The Courtesan, the Mahatma & the Italian Brahmin by Manu S Pillai is a rich tapestry of historical essays, myths and legends that have escaped the attention of historians—perhaps because of their ordinariness or, as is often the case with history, the nuanced characters not being on the winning side of the narrative. But the protagonists are anything but ordinary. The 60-odd essays delight us at every turn of the page as they speak of extraordinary lives that shaped the destiny of modern India with all its paradoxes.
Divided into three parts—Before the Raj, Stories from the Raj and an afterword, the book has been carefully curated from the author’s own columns in the Mint Lounge and other publications. You encounter an eclectic potpourri of characters—from an Italian Brahmin to the three-breasted deity Meenakshi, the warrior Princess; a Muslim deity in a Hindu temple; the Courtesan who became a princess; and others, blurring lines between myths, legends and facts that persisted in medieval India.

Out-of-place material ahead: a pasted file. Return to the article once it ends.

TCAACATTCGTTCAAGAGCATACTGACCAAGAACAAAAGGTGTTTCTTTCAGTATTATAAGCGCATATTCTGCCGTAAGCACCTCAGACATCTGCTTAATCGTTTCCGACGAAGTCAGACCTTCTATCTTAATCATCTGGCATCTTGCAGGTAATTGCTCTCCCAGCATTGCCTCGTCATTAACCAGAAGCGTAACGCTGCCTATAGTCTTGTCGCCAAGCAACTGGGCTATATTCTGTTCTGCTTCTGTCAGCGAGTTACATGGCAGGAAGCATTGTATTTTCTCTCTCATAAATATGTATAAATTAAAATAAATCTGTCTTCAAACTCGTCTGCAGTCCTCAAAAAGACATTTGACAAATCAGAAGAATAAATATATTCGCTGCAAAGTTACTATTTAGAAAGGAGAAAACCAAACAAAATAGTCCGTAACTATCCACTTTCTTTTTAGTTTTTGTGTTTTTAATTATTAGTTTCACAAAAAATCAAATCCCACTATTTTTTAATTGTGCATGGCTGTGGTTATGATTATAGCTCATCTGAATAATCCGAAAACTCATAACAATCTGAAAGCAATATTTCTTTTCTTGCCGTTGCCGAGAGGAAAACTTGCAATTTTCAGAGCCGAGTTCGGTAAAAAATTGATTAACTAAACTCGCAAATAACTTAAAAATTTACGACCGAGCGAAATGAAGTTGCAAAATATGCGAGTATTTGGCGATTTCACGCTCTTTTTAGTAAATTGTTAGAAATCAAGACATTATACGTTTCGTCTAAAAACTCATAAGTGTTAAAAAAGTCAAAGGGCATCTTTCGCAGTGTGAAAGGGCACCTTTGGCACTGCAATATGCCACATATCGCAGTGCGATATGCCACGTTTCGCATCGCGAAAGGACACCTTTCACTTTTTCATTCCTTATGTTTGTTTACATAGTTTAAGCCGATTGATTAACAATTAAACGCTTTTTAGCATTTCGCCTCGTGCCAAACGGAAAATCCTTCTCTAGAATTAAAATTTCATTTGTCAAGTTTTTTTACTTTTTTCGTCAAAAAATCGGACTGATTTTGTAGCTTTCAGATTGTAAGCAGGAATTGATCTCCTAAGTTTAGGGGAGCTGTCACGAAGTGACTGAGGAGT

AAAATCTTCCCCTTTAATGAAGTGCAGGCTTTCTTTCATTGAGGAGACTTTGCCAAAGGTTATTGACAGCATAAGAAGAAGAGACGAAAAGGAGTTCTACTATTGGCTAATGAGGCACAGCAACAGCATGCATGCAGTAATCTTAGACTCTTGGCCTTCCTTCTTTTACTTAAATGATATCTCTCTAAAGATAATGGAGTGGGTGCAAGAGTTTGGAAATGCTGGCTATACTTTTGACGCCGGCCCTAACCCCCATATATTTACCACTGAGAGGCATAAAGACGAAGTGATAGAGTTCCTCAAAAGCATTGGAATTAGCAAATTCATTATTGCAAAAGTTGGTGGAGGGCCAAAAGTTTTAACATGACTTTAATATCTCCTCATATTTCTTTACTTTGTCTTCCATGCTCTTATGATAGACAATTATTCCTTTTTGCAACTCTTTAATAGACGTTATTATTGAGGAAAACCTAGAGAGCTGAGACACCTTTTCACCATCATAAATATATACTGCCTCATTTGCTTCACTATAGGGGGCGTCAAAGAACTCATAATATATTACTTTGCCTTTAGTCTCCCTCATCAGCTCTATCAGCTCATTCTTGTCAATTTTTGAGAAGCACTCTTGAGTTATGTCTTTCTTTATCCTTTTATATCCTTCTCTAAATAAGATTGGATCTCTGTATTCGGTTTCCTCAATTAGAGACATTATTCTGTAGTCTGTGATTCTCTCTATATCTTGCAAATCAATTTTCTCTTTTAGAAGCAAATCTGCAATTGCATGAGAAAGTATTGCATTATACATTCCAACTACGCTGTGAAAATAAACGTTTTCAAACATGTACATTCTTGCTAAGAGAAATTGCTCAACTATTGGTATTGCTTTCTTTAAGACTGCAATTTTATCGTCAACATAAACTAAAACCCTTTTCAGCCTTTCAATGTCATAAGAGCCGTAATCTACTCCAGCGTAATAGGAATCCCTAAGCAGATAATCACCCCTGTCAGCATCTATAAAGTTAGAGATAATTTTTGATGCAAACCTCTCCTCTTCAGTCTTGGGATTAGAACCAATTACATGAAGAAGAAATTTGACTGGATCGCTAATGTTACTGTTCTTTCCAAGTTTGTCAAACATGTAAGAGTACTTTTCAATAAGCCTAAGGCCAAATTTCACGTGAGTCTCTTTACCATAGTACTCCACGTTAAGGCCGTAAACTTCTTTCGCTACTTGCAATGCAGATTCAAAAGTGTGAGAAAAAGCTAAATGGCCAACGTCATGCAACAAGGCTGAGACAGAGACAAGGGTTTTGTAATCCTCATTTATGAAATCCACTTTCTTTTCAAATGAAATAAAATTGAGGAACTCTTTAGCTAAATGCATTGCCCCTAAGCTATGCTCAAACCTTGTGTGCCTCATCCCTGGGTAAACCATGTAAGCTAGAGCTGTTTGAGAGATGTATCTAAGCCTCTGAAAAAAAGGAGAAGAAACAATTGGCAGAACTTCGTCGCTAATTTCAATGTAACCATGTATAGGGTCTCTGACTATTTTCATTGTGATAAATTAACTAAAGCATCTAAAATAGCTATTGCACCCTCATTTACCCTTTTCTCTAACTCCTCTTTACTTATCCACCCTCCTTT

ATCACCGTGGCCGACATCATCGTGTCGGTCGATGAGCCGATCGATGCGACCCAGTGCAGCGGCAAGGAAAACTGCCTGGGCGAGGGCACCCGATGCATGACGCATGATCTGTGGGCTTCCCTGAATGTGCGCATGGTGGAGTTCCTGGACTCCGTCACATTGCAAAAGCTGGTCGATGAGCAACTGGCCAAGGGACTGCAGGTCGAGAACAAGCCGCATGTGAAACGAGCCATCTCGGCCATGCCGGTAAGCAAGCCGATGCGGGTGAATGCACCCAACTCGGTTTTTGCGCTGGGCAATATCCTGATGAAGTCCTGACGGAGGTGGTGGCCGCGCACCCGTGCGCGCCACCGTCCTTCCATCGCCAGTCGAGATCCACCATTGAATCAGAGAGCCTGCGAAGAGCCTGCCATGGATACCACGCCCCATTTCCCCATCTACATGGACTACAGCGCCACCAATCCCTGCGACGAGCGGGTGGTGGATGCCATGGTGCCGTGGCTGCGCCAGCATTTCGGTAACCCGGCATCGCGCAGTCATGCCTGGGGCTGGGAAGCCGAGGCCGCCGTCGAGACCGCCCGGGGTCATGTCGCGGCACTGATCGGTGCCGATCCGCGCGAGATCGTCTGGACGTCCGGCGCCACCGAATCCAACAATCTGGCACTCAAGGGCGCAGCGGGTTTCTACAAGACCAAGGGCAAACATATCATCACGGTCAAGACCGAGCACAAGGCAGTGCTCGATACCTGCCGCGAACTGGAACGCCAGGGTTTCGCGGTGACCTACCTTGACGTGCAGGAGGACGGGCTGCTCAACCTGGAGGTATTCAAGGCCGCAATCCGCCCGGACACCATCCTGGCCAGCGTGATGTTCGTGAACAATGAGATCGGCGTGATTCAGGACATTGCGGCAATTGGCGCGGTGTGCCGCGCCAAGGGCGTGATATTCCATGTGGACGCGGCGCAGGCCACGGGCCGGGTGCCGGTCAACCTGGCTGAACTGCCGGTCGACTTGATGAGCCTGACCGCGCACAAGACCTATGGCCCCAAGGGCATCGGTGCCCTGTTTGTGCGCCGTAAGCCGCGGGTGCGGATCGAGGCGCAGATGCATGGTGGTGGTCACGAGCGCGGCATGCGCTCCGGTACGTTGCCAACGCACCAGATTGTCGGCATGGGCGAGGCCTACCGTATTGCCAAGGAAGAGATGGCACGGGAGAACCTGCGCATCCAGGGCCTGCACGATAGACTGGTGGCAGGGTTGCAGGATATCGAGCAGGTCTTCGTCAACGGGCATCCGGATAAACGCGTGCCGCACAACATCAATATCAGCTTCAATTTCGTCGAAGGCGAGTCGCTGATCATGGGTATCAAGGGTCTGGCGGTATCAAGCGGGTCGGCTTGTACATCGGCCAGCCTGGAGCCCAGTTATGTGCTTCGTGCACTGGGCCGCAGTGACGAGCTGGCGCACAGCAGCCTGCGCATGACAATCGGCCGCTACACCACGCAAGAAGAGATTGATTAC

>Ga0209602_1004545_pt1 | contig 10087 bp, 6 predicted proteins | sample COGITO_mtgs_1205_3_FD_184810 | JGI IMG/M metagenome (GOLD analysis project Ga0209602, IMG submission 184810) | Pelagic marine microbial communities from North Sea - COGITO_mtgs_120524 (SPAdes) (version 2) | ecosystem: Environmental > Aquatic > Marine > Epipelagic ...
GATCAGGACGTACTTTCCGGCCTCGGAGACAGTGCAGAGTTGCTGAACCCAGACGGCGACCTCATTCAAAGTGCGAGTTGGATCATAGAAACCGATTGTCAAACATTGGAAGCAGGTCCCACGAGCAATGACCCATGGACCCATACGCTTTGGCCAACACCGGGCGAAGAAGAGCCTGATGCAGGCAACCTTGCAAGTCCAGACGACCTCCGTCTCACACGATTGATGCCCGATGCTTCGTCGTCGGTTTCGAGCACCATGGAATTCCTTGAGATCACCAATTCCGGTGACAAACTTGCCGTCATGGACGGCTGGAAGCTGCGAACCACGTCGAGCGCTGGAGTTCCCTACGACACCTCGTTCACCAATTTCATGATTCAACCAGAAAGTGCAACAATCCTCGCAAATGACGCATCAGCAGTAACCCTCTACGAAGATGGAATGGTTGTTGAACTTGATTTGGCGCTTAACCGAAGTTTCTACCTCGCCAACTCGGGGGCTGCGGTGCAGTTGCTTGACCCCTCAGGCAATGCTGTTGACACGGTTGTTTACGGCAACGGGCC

These stories are vital, not just enabling us to see glimpses of a past that have eluded us, but also to understand how we have emerged as a nation, caught between religious, caste and gender conflicts. As the author himself reiterates in the introduction: